Dr. Jason Troyer: Counselor, teacher
Tucked into a snug corner office in Sutton Science Center, Dr. Jason Troyer, assistant dean of academics and associate professor of psychology, works diligently to further improve the Maryville College experience for incoming freshmen, graduating seniors and everyone in between.
Raised in Iowa, Troyer knew early on that he wanted to pursue a career in psychology. With aspirations to become a therapist with his own practice, Troyer earned his bachelor’s and master’s degrees at Truman State University in psychology and counseling, respectively. He then completed a Ph.D. program in counseling and psychology at the University of Kansas, opening doors in the field that are shut to sub-doctorate degrees.
After earning his Ph.D., Troyer began a year-long internship in therapy and found that full-time practice was not his niche. Drawing from experience he had working on small college campuses while completing his doctorate, Troyer began applying for positions in academia as his internship came to a close.
Troyer has now been at MC for 10 years and counting, and he has full intentions of staying.
“I was lucky to be hired here,” Troyer said. “I’m really happy.”
Over the span of his MC career, Troyer has taught regular courses in counseling and abnormal psychology alongside occasional courses in adult development and aging, death and dying and the psychology of men and masculinity. He also introduced a crisis intervention course over the 2014 J-Term that he aspires to turn into a semester-long curriculum. This course drew in many MC students as well as members of the Blount county community, including a U.S. Marshall and a local police officer.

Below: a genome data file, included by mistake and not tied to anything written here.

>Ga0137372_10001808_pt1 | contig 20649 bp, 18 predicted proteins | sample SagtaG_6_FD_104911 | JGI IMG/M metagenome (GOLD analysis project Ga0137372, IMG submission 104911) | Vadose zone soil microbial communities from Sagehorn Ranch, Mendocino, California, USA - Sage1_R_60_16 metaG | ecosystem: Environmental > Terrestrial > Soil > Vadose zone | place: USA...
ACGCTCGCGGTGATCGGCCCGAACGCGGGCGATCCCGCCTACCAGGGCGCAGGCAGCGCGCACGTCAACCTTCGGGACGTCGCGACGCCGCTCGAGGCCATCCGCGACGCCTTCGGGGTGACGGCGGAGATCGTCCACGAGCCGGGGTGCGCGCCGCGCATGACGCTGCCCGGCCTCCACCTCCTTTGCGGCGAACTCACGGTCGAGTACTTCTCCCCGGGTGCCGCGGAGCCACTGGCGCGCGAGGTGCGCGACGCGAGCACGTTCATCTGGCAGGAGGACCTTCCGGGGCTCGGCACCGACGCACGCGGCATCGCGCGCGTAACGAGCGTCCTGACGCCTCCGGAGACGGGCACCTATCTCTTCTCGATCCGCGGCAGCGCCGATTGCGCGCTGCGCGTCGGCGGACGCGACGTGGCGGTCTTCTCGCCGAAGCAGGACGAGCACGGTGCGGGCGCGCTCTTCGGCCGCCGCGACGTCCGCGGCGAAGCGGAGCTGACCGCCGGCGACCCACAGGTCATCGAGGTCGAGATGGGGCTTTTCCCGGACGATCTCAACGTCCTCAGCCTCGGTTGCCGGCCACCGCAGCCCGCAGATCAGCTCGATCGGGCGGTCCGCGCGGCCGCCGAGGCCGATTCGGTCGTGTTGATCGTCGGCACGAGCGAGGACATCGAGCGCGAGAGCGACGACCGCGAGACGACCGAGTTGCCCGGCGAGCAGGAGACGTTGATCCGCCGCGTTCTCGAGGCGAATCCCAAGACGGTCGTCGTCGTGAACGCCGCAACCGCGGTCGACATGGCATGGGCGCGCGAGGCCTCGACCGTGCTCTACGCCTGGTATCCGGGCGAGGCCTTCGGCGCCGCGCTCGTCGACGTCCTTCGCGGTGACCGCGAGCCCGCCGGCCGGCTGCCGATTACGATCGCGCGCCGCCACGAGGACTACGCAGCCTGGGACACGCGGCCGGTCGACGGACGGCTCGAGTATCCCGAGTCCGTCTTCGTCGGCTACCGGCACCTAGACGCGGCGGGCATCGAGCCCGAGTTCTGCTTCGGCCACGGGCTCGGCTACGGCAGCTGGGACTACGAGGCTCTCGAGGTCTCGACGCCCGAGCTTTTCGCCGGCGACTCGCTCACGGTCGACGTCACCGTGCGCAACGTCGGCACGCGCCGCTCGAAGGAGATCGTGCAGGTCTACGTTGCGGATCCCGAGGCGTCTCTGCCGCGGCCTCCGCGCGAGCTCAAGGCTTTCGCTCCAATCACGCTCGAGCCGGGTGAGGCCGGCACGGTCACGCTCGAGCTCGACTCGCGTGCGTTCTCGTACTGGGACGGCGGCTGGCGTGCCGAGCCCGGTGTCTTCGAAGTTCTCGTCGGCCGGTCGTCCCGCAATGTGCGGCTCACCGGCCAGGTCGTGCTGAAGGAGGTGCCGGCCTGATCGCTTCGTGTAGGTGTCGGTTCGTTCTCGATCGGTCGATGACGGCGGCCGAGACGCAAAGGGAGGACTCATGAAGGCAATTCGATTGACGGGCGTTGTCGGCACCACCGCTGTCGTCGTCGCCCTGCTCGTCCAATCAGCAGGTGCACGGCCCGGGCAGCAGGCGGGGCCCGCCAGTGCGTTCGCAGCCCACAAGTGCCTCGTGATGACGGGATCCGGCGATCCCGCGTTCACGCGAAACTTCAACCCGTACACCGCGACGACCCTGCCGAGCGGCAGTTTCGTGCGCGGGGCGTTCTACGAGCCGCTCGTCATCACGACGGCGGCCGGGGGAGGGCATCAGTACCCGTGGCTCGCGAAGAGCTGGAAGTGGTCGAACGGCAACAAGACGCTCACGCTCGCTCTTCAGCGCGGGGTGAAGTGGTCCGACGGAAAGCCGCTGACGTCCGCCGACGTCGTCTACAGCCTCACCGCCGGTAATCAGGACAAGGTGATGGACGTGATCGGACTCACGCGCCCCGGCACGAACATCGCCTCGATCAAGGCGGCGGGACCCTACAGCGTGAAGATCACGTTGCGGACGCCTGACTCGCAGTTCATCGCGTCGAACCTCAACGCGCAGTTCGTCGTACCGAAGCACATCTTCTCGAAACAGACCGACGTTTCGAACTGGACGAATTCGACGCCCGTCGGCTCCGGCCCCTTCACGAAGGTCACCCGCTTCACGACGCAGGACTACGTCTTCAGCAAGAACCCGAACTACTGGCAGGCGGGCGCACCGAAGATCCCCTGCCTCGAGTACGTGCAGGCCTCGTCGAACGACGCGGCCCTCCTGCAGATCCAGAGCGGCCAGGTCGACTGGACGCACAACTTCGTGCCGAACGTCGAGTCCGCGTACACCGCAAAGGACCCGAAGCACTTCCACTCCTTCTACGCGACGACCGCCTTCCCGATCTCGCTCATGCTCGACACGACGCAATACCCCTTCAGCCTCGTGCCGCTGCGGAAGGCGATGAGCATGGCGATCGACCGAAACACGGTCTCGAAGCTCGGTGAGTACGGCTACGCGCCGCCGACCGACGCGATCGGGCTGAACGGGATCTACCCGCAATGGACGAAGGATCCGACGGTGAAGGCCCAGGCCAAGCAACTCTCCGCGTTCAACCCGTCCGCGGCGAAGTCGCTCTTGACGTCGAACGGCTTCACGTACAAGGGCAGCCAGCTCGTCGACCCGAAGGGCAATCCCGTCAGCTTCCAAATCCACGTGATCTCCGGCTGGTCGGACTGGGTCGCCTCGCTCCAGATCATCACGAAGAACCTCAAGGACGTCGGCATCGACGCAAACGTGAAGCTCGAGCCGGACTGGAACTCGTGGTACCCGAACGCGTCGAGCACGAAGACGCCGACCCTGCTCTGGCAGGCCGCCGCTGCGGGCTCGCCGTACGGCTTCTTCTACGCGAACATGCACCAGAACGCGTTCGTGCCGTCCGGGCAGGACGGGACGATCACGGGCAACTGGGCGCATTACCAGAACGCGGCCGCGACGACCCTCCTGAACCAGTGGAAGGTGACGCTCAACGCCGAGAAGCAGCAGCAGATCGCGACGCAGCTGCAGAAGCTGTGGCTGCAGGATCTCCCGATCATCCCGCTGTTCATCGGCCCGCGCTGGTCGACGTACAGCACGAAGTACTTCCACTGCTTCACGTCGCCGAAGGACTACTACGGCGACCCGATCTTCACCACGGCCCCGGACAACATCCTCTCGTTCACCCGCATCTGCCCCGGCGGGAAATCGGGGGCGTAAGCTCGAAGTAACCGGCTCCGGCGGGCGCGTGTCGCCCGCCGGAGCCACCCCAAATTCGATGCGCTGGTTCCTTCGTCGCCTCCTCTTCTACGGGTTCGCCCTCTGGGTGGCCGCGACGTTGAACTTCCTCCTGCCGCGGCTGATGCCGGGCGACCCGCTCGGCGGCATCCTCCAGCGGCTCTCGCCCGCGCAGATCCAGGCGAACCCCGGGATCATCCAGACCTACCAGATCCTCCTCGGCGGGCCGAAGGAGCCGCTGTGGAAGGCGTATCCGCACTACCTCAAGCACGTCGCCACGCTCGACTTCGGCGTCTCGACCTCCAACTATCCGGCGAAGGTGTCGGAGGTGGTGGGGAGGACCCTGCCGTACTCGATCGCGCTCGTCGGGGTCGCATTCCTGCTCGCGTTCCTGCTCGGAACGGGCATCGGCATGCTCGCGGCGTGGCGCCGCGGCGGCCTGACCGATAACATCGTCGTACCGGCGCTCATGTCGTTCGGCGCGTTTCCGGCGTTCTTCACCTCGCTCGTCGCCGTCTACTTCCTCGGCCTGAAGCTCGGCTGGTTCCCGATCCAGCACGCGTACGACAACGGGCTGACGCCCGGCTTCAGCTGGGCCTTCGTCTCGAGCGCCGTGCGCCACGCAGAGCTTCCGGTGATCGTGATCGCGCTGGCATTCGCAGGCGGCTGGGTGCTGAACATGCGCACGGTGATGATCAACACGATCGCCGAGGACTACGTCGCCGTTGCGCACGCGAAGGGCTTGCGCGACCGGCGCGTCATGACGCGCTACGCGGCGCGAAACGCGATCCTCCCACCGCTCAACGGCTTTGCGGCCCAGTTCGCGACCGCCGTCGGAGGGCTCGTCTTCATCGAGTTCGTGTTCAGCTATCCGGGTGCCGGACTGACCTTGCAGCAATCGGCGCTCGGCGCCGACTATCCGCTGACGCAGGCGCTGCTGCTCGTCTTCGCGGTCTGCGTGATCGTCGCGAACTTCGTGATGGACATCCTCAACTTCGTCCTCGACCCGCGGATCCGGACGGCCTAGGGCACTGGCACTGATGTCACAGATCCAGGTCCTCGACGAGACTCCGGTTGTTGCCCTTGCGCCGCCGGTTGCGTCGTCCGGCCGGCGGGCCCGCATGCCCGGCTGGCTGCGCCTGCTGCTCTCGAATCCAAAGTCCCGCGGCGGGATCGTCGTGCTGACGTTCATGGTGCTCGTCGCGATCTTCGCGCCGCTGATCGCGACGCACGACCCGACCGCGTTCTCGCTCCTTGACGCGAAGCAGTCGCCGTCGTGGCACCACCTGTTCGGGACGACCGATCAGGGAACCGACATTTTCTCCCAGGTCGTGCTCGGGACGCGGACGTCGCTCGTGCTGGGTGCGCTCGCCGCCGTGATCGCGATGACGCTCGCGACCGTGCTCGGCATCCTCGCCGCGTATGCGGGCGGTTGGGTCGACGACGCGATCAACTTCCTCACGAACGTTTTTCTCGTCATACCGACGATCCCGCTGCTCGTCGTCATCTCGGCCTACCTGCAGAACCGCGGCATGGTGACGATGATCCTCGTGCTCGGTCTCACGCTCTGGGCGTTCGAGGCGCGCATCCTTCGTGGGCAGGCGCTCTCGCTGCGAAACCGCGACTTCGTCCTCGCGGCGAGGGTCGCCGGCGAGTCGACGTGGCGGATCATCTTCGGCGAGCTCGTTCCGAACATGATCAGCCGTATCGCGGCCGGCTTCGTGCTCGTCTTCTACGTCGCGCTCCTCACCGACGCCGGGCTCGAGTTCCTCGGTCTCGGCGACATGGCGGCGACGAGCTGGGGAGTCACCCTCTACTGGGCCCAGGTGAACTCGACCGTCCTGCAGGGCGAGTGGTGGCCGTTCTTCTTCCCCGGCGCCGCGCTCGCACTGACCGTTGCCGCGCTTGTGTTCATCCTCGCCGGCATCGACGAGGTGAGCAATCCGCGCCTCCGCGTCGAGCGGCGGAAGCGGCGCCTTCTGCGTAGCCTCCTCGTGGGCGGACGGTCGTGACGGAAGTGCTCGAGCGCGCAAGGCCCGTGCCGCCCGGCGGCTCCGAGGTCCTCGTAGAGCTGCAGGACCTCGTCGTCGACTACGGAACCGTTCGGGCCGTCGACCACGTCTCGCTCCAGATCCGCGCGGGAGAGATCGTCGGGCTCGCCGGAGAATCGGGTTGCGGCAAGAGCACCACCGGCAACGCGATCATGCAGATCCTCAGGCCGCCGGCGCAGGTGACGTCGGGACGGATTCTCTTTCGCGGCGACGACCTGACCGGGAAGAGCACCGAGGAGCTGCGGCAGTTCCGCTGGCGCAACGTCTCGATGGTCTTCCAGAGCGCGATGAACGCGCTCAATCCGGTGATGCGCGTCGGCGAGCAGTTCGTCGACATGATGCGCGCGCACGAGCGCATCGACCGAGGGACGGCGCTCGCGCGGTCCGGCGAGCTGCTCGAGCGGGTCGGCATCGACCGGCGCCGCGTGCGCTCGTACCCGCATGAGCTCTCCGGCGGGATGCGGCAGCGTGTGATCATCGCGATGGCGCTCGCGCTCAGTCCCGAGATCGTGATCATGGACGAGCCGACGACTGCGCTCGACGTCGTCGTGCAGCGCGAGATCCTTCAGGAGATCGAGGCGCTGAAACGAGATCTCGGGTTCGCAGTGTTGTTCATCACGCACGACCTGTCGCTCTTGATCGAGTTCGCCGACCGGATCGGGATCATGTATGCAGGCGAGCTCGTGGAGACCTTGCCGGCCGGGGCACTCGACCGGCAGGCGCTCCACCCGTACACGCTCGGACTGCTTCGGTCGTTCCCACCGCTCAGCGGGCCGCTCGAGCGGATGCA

Troyer also teaches freshman year seminar classes when possible. At the beginning of the 2013-14 school year, he was appointed as the assistant dean of academics with direct focus on student retention, so his experience working with first-year students is invaluable for both the incoming freshmen and MC administration. Furthermore, he takes a genuine interest in curriculum adaptation and social integration for his new advisees and the freshman class as a whole.
Troyer not only assists with the incoming students, but the outgoing classes, too. After receiving troubling news from past advisees about their Graduate Record Examination scores and researching the sparse preparation courses available to MC students, Troyer crafted a GRE-Prep program that accounts for seniors’ packed schedules as well as their stretched wallets. He offers three to four classes per year that provide preparation material, an environment to disconnect from the regular course load and an advisor to use as a resource for questions and support.
Outside of his extensive Maryville work life, Troyer spends most of his free time with his wife, Jenny, and his two daughters, Gwendolyn age 5 and Juliana age 2. He also has a book in its final stages of publishing, “Counseling Widowers,” which is a volume in the Routledge Series on Counseling and Psychotherapy with Boys and Men.
“Counseling Widowers” stemmed from a dissertation that Troyer wrote during his schooling about the unique struggles of men who lose their wives. The psychology behind widowers’ battles, alongside death and grief counseling in general, have been “a research interest and a personal interest,” for most of his scholarly career. His fascination eventually became a prospective self-help book for widowers and then a reference text for counselors working with widowers. The project took a semester of full-time commitment and another working nights and weekends. Completed in October, the book is set to publish towards the end of the spring semester.
Even while juggling his extensively successful career and span of responsibilities, Troyer still provides a warm smile and an open ear to students who seek his counsel. He is an asset to Maryville College and a model mentor to students of all ages, and he will remain so for years to come.
One thought on “Dr. Jason Troyer: Counselor, teacher”
Featuring the Professors and Staff in articles is a great idea. It helps us “long time ago” grads / alumni get to know who’s who at Maryville these days.